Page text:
Nutrient Solution Formulation for Hydroponic (Perlite, Rockwool, NFT) Tomatoes in Florida1 George J. Hochmuth and Robert C. Hochmuth2 Plants require 16 elements for growth and these nutrients can be supplied from air, water, and fertilizers. The 16 elements are carbon (C), hydrogen (H), oxygen (O), phosphorus (P), potassium (K), nitrogen (N), sulfur (S), calcium (Ca), iron (Fe), magnesium (Mg), boron (B), manganese (Mn), copper (Cu), zinc (Zn), molybdenum (Mo), and chlorine (Cl). The key to successful management of a fertilizer program is to ensure adequate concentrations of all nutrients throughout the life cycle of the crop. Inadequate or excessive amounts of any nutrient result in poor crop performance. Excessive amounts can be especially troublesome since they can damage the crop, waste money and fertilizer resources, and pollute the environment when fertilizer is released during flushing of the nutrient delivery system. problem comes early in the season when plants become too vegetative (bullish) from too much N. The bullish growth distorts the leaves and stems, causing cracks and grooves in the stems. These openings are excellent entry ports for decay-causing organisms such as soft rot. Bullish plants usually produce misshapen fruits often with significant amounts of blossom-end rot and cat-facing. Keeping the N level low (60 to 70 parts per million) early in the season helps eliminate bullishness. For Florida greenhouse vegetable producers, management focuses on all nutrients except for C, H, and O. The latter three elements are usually supplied in adequate amounts from air and water. Growers in northern climates, where greenhouses are not ventilated in the winter, see benefits from additions of C from carbon dioxide (CO2). Increased yields in Florida from additions of CO2 are unlikely due to the need for frequent ventilation. Nutrient management programs should begin with an understanding of the nutrient solution concentrations in parts per million (ppm) for the various nutrients required by tomato plants. By managing the concentrations of individual nutrients, growers can control the growth and yield of the crop. Table 1 presents the fertilizer recommendations for tomatoes for the various growth stages during the season in Florida. These recommendations are applicable to all types of production systems (perlite, rockwool, and NFT) in which healthy roots are maintained, and are a suitable base when determining a nutrient solution plan for cucumbers and peppers. However, cucumbers will need more N early in the season than tomato.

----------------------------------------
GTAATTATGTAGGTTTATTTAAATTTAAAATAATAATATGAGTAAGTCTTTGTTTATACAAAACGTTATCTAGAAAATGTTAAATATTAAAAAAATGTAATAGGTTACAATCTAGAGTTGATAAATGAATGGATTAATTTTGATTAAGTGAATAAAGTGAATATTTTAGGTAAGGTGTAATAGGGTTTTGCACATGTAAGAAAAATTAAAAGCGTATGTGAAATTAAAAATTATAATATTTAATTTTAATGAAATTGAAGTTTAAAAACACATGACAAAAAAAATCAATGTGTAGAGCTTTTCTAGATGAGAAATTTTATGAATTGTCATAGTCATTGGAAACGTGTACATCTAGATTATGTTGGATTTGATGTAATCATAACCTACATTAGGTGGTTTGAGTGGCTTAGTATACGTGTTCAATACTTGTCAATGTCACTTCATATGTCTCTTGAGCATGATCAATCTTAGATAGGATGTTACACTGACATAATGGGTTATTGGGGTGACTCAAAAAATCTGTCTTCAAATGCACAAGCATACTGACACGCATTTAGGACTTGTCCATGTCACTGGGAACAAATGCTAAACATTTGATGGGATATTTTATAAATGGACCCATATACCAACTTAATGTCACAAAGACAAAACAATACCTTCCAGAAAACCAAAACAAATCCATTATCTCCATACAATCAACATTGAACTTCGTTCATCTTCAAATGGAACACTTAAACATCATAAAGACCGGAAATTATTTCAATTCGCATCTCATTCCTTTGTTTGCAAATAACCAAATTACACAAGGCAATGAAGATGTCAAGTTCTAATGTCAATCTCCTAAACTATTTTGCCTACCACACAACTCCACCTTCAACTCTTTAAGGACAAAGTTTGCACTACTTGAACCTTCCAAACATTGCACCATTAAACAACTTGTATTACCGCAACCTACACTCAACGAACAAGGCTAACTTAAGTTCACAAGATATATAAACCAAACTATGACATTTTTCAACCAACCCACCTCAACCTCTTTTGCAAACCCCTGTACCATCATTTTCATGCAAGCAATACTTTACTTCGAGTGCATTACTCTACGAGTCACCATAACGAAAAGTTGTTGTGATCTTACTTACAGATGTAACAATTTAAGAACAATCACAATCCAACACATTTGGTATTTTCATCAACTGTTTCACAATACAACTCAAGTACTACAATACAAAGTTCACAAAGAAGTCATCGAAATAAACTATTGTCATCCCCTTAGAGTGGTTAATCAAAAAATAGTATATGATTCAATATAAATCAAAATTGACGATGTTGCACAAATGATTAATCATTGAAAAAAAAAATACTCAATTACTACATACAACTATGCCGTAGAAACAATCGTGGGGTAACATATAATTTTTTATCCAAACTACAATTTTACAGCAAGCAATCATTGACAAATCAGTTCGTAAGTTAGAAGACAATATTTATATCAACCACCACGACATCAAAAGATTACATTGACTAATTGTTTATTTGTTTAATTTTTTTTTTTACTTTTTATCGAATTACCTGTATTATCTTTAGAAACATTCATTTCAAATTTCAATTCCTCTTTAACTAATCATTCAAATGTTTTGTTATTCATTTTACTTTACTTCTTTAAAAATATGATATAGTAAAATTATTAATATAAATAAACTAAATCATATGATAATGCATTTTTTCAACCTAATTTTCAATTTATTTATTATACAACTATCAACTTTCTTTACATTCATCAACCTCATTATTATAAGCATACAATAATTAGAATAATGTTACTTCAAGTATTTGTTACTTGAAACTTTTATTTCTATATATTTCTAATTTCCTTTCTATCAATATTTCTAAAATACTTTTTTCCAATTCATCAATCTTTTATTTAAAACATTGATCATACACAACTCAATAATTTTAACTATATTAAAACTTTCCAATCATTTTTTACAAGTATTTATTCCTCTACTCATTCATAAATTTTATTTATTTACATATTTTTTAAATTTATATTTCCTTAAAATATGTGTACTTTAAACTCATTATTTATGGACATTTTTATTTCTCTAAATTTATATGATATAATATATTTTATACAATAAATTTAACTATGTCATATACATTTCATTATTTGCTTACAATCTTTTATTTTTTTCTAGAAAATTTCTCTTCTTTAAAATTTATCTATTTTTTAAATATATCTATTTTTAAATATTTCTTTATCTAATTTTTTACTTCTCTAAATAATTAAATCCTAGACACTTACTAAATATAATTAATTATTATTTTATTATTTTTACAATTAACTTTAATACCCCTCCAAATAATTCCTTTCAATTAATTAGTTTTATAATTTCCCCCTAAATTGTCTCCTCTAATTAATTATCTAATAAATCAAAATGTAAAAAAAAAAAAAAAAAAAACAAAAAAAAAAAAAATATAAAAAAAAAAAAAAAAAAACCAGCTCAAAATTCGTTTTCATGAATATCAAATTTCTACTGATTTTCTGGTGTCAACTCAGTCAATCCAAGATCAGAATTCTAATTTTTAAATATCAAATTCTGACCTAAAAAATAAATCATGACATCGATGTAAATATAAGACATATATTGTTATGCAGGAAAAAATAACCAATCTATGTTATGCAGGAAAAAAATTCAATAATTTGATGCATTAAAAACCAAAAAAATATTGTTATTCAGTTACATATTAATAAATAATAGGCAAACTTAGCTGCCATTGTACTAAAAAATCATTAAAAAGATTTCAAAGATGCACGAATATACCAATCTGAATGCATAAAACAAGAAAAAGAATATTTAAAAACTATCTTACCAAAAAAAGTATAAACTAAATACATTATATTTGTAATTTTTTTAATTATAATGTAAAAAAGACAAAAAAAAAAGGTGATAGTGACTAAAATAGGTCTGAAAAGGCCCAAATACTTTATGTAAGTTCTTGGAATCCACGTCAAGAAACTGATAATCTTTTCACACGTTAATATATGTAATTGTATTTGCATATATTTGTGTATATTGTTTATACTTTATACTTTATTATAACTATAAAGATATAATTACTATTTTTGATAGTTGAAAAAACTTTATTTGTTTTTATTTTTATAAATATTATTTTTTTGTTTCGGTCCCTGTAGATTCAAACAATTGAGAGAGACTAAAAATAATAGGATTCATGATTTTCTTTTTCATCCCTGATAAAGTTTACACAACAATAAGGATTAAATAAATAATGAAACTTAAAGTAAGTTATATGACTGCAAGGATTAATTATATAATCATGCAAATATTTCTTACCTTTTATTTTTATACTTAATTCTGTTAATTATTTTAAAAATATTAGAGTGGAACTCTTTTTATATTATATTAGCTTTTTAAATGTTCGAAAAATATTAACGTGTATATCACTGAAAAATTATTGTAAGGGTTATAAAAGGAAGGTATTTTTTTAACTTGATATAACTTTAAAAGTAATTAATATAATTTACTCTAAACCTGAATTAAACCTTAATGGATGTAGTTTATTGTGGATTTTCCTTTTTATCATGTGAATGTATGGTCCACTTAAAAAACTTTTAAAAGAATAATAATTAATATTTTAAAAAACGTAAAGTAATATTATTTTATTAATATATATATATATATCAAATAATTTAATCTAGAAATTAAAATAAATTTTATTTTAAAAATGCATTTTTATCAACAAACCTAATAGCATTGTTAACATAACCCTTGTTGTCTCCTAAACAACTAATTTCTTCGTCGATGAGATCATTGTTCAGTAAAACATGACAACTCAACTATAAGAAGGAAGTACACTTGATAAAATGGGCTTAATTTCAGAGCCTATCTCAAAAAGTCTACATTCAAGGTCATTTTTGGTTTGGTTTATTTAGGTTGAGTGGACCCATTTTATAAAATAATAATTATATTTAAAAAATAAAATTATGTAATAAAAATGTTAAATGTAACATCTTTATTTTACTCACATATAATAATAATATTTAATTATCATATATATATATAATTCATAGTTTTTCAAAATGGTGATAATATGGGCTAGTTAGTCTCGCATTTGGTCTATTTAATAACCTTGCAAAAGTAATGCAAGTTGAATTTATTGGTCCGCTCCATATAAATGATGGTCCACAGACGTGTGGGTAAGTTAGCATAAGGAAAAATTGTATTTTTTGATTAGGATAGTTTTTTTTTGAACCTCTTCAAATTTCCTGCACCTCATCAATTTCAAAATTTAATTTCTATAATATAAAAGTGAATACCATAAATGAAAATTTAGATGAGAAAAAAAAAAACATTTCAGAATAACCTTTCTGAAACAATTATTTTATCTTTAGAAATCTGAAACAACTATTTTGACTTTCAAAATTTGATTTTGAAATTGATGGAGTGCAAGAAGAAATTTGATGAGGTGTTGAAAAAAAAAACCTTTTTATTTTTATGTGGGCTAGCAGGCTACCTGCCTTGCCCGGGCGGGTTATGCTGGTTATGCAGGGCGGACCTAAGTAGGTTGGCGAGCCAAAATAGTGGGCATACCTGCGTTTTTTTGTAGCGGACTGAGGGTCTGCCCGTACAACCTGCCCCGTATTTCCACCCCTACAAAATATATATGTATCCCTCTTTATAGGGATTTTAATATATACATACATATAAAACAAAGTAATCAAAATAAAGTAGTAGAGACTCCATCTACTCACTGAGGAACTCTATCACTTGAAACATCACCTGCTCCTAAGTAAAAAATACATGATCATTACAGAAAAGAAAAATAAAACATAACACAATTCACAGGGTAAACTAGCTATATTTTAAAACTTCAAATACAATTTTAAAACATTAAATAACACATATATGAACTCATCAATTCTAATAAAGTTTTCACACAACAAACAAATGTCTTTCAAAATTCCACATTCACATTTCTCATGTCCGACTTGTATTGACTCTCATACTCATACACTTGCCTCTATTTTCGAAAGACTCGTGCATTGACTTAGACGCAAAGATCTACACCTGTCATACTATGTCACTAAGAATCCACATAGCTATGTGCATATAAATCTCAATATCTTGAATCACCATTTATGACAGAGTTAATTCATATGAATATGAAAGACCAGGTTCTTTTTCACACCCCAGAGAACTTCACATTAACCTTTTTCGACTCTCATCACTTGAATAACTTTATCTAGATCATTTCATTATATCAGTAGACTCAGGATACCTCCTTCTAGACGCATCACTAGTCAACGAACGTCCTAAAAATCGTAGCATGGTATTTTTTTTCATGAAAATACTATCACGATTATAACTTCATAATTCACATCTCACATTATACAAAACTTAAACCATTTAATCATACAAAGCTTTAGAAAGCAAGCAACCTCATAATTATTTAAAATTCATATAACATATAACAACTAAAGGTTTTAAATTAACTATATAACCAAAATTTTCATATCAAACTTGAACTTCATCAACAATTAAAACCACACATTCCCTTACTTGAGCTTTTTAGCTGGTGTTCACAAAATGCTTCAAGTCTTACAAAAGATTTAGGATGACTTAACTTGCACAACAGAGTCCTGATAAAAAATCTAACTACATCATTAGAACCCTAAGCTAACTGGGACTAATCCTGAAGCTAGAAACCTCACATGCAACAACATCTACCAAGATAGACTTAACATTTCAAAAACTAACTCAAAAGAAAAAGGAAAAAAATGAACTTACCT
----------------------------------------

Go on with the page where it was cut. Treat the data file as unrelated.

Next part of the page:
Reading and understanding centrifugal pump curves is key to proper pump selection, and to their reliable and efficient operation. This Tech Brief examines how pump curves can provide data about a pump’s ability to produce flow against certain head, shows how to read a typical centrifugal pump curve, and provides information about pump efficiency and brake horsepower. Pumps are the workhorses of any drinking water distribution or wastewater collection system. They operate 24 hours a day, 365 days a year getting water to homes and business, and removing wastewater from them. A correctly sized pump will work efficiently for many years, saving a system money and energy. An incorrectly sized pump can fail if it’s too small or result in unnecessary expense if it’s too big. Pump curves provide a way to see the correct size a pump should be for specific conditions. Pump Terminology Before discussing specific details, it helps to understand typical terms associated with pump curves: Impeller—the moving element in a pump that drives the liquid. Volute—the spiral-shaped casing surrounding a pump impeller that collects the liquid discharged by the impeller. Head—a measure of the pressure or force exerted by water expressed in feet. Centrifugal pump curves show pressure as head, which is the equivalent height of water with specific gravity = 1. Static Head—the vertical height difference from the surface of a water source to the centerline of the impeller. The vertical height difference from the centerline of the impeller to the discharge point is called discharge static head, while the vertical height difference from the surface of the water source to the discharge point is known as total static head. Total Head / Total Dynamic Head—the total height difference (total static head) plus friction losses and demand pressure from nozzles etc. (total discharge head) = total dynamic head. Capacity/Flow—the rate of liquid flow that can be carried, typically measured in gallons per minute (gpm). Net Positive Suction Head—how much suction lift a pump can achieve by creating a partial vacuum. Atmospheric pressure then pushes liquid into pump. A method of calculating if the pump will work or not. Cavitation—cavities or voids in liquid. Bubbles take up space leading to a drop in pump capacity. Collapsing bubbles can damage the impeller and volute, making cavitation a problem for both the pump and the mechanical seal. Specific Gravity—the weight of liquid in comparison to water at approximately 20° C (SG = 1). Specific Speed—a measure of the function of pump flow, head, and efficiency. Vapor Pressure—the force exerted by the gas released by a liquid in a closed space. If the vapor pressure of a liquid is greater than the surrounding air pressure, the liquid will boil. Viscosity—a measure of a liquid’s resistance to flow (i.e., how thick it is). The viscosity determines the type of pump used, how fast it can run, and with gear pumps, the internal clearances required. Friction Loss—the amount of pressure / head required to force liquid through pipes and fittings.